“That ground wet, man,” Dotson said on May 30, as he passed the scene and walked away, down Ashton Street in southwestern Baltimore.
Sgt. Ethan Newberg described Dotson as “combative” in initial reports. But video footage released Friday tells a radically different story.
Newberg broke into a run, grabbed Dotson by the arm and tried to take him down before another white officer tackled the passerby to the pavement and locked handcuffs around his wrists, according to footage from the officer’s body camera.
That video challenged the sequence of events Newberg described in his reports, leading to the arrest of the veteran officer in an incident among others that have plagued the department with what Baltimore Police Commissioner Michael Harrison has called a “horrible culture” of excessive force.
Harrison said on Friday that the “officer is tarnishing the badge that we all wear,” the Baltimore Sun reported.
When Baltimore police Sgt. Ethan Newberg told fellow officers to arrest the Black bystander who criticized their tactics as they detained another man, the 24-year veteran of the department said the pedestrian had been “interfering.”
Newberg said in a report that Dotson was “combative and aggressive,” Harrison said at a June 6 news conference. Documents also show the officers described Dotson as inciting a hostile crowd while squaring off with them, according to the Sun.
Commissioner Harrison removed Newberg from the force after reviewing the videos, describing Dotson as “walking calmly away after offering his opinion.”
Newberg, a 24-year veteran of the force, was charged with second-degree assault, false imprisonment and misconduct. His attorney Joseph Murtha did not return a request for comment but criticized the release of the footage before Newberg’s trial, the Sun reported.
In the footage captured on both officers’ body cameras, Dotson can be seen walking away from police while criticizing their decision to make a suspect sit on a wet sidewalk. Newberg starts to run toward Dotson, who reacts by saying “I’m not running away” and tells the sergeant to get off him.
The second officer then tackles Dotson to the ground, while the man shouts that he was exercising free speech and that the officers were violating his constitutional rights.
When more police officers arrive at the scene, Dotson is brought back to his feet and asks officers why he is being arrested.
“Just go to jail and take your charge like a man,” Newberg says in the footage.
Dotson again asks why he’s being arrested.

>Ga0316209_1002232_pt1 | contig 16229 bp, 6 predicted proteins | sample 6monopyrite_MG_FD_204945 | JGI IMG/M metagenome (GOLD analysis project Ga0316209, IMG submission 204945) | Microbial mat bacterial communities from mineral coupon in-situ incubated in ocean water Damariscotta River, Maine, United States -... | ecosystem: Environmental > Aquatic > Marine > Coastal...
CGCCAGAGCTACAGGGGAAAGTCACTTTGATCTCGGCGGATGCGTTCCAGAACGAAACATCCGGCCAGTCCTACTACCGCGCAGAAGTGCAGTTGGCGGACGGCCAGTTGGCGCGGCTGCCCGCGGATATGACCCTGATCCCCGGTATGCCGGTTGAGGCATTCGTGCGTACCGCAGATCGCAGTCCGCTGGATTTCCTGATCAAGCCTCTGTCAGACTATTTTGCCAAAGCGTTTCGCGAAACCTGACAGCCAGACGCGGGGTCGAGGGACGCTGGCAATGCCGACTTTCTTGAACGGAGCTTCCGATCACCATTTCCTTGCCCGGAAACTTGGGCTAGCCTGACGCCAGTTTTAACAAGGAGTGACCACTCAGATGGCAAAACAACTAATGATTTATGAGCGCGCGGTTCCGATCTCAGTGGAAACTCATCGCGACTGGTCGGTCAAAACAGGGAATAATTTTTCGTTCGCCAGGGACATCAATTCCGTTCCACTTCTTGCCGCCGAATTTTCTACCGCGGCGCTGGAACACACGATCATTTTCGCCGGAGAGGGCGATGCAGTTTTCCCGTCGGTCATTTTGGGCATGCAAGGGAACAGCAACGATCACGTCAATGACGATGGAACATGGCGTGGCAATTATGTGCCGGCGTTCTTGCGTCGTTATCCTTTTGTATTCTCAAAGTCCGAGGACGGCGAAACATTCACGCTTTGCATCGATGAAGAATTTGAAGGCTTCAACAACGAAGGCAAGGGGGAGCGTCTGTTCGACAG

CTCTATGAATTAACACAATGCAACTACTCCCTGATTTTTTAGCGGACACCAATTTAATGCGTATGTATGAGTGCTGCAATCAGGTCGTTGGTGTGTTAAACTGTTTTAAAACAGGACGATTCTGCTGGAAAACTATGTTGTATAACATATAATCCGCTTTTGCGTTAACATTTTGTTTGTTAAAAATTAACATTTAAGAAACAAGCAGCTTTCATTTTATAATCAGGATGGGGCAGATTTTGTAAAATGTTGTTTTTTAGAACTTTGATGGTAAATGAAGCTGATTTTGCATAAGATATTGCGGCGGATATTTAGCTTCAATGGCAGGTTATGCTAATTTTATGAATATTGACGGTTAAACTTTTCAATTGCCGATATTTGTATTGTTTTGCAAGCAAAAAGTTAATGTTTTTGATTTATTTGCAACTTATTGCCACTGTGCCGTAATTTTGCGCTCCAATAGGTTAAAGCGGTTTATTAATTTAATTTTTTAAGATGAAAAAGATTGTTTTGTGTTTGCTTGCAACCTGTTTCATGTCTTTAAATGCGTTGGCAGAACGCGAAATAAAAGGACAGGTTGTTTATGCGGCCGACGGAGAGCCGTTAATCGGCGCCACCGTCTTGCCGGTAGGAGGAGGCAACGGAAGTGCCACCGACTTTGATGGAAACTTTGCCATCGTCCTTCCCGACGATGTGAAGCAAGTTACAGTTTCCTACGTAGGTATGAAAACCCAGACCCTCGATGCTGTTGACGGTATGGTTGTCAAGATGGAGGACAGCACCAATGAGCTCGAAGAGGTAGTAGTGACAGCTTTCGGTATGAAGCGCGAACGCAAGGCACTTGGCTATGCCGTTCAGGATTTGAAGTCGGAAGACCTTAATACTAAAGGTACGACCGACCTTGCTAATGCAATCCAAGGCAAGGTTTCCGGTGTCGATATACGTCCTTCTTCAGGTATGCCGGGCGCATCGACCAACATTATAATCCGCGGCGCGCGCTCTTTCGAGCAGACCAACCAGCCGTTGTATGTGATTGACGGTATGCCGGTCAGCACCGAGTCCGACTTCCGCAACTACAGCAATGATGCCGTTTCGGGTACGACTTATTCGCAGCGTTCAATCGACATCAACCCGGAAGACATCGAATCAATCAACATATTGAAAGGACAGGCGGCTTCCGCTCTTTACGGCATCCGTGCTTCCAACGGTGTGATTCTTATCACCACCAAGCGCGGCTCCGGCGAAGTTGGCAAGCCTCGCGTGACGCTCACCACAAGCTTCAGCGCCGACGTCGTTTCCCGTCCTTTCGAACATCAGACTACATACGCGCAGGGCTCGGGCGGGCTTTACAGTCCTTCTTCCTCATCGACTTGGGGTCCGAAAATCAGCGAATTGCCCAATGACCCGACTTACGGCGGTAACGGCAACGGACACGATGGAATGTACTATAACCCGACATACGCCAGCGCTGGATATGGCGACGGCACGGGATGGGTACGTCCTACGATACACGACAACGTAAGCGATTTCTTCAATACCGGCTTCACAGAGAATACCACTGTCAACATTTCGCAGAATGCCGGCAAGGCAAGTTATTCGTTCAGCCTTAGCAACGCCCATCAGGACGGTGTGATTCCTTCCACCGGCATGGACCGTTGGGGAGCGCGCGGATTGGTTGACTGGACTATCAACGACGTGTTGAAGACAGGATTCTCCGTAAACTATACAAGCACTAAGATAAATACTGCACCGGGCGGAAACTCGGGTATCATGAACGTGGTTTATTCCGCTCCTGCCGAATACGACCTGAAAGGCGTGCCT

“Because you don’t know how to act,” Newberg says.
Police took Dotson to central booking, but prosecutors quickly dropped all charges after reviewing his case.
The footage indicates that the man who had been forced to sit on the pavement had committed no crime but had been stopped on a warrant check. He was released at the scene, police said Friday.
Harrison said Friday that the incident was an example of a “horrible culture” in the Baltimore Police Department, which has faced criticism for some officers’ behavior toward the public. The commissioner said he was cautious but interested to know how pervasive that culture may be within the department.
“That officer is tarnishing the badge that we all wear,” Harrison said of Newberg.
“He’s the person in charge of the culture, because he’s the supervisor on the scene,” the commissioner said. “He’s the person who’s supposed to be motivating, coaching, cultivating and developing young subordinates into the right way of policing.”
In another moment captured on camera, a third officer, who Harrison said was a subordinate from a different unit, approaches Newberg and tells the sergeant to relax.
“Leave my scene,” Newberg says. “Don’t you ever tell me how to do my job.”
Harrison announced the charges against Newberg on June 10, while also saying that all charges against Dotson were dropped.
The second officer involved was suspended with pay, Harrison said, and the other man involved was stopped on a warrant check and later released.
“From what I saw, the man did nothing to provoke Sergeant Newberg, whose actions were not just wrong but deeply disturbing and illegal,” Harrison said at the news conference. “This type of behavior cannot and will not be tolerated under any circumstances.”
COPS TARGETING BLACK MAN NOW IN RETALIATION. Less than 24 hours after charges were dropped against Dotson, police pulled him over and said his license plate was “positioned in an unusual manner,” speculated his window tint was too dark and smelled marijuana and searched his car. Police said they did find seven grams of crack cocaine on him and 172 individual packages of the drug, and charged him with drug possession.
Newberg’s arrest marks the first test to Harrison’s new policy for arrests captured by police body cameras, which allows him a week to decide whether to publicly release footage.
Although the department hasn’t had a formal policy for years, previous commissioners have consistently opted to release video footage after police-involved shootings or major incidents, often within days of the incident. Harrison will now seek input from federal and local prosecutors, and the Baltimore Office of Civil Rights when deciding whether to release footage publicly, he said.
Harrison described the incident as one among others that have frayed relations between police and citizens. Last week, a former Baltimore officer was convicted of assault and misconduct after he beat a man in a 2018 incident.